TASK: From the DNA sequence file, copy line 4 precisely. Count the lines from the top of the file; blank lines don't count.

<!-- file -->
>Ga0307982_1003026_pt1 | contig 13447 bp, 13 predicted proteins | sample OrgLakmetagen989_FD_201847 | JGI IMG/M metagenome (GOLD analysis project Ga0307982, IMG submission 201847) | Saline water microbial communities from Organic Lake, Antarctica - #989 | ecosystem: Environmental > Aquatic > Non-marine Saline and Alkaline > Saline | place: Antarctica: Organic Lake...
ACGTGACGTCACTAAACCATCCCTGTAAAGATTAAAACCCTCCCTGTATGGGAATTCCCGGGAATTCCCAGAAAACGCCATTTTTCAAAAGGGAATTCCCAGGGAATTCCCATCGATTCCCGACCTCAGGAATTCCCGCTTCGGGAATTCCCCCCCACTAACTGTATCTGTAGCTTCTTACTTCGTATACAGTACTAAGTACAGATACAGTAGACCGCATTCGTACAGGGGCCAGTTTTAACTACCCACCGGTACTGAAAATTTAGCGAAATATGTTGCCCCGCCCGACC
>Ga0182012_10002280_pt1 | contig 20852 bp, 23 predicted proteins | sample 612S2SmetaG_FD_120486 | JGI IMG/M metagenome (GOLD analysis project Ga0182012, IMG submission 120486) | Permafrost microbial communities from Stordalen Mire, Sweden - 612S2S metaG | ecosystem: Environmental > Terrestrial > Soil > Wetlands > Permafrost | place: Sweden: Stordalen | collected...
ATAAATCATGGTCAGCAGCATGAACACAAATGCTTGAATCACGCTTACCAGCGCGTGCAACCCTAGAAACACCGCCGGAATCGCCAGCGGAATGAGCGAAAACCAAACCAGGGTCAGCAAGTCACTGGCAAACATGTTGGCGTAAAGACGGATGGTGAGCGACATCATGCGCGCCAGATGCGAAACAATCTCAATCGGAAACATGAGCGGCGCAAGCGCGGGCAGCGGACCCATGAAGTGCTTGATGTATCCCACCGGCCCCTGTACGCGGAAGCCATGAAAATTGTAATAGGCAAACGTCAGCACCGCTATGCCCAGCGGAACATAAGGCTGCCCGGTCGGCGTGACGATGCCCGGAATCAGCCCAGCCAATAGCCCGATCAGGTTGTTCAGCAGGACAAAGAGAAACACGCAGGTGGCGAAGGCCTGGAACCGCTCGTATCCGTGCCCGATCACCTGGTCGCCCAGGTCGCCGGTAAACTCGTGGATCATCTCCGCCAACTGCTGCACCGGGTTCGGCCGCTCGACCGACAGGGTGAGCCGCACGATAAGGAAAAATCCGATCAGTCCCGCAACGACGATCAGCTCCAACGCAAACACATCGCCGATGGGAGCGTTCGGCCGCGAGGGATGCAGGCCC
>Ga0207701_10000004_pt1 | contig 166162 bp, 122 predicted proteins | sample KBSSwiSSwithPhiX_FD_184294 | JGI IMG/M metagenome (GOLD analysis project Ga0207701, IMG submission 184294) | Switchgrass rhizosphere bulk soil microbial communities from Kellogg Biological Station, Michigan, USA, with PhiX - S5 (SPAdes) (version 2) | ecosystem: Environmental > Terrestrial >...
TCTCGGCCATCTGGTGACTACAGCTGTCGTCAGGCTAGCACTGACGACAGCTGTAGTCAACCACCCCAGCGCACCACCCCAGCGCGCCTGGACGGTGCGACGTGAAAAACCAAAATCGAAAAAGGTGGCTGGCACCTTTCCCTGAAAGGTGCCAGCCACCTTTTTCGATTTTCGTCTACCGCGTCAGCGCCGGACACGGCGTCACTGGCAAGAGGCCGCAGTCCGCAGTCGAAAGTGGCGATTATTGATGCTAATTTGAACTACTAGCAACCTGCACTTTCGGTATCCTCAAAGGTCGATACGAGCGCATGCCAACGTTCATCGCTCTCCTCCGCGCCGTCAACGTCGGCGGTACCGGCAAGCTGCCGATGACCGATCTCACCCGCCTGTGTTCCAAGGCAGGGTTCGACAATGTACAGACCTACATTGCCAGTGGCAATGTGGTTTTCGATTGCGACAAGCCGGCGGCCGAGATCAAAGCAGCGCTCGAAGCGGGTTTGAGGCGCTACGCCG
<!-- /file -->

ATAAATCATGGTCAGCAGCATGAACACAAATGCTTGAATCACGCTTACCAGCGCGTGCAACCCTAGAAACACCGCCGGAATCGCCAGCGGAATGAGCGAAAACCAAACCAGGGTCAGCAAGTCACTGGCAAACATGTTGGCGTAAAGACGGATGGTGAGCGACATCATGCGCGCCAGATGCGAAACAATCTCAATCGGAAACATGAGCGGCGCAAGCGCGGGCAGCGGACCCATGAAGTGCTTGATGTATCCCACCGGCCCCTGTACGCGGAAGCCATGAAAATTGTAATAGGCAAACGTCAGCACCGCTATGCCCAGCGGAACATAAGGCTGCCCGGTCGGCGTGACGATGCCCGGAATCAGCCCAGCCAATAGCCCGATCAGGTTGTTCAGCAGGACAAAGAGAAACACGCAGGTGGCGAAGGCCTGGAACCGCTCGTATCCGTGCCCGATCACCTGGTCGCCCAGGTCGCCGGTAAACTCGTGGATCATCTCCGCCAACTGCTGCACCGGGTTCGGCCGCTCGACCGACAGGGTGAGCCGCACGATAAGGAAAAATCCGATCAGTCCCGCAACGACGATCAGCTCCAACGCAAACACATCGCCGATGGGAGCGTTCGGCCGCGAGGGATGCAGGCCC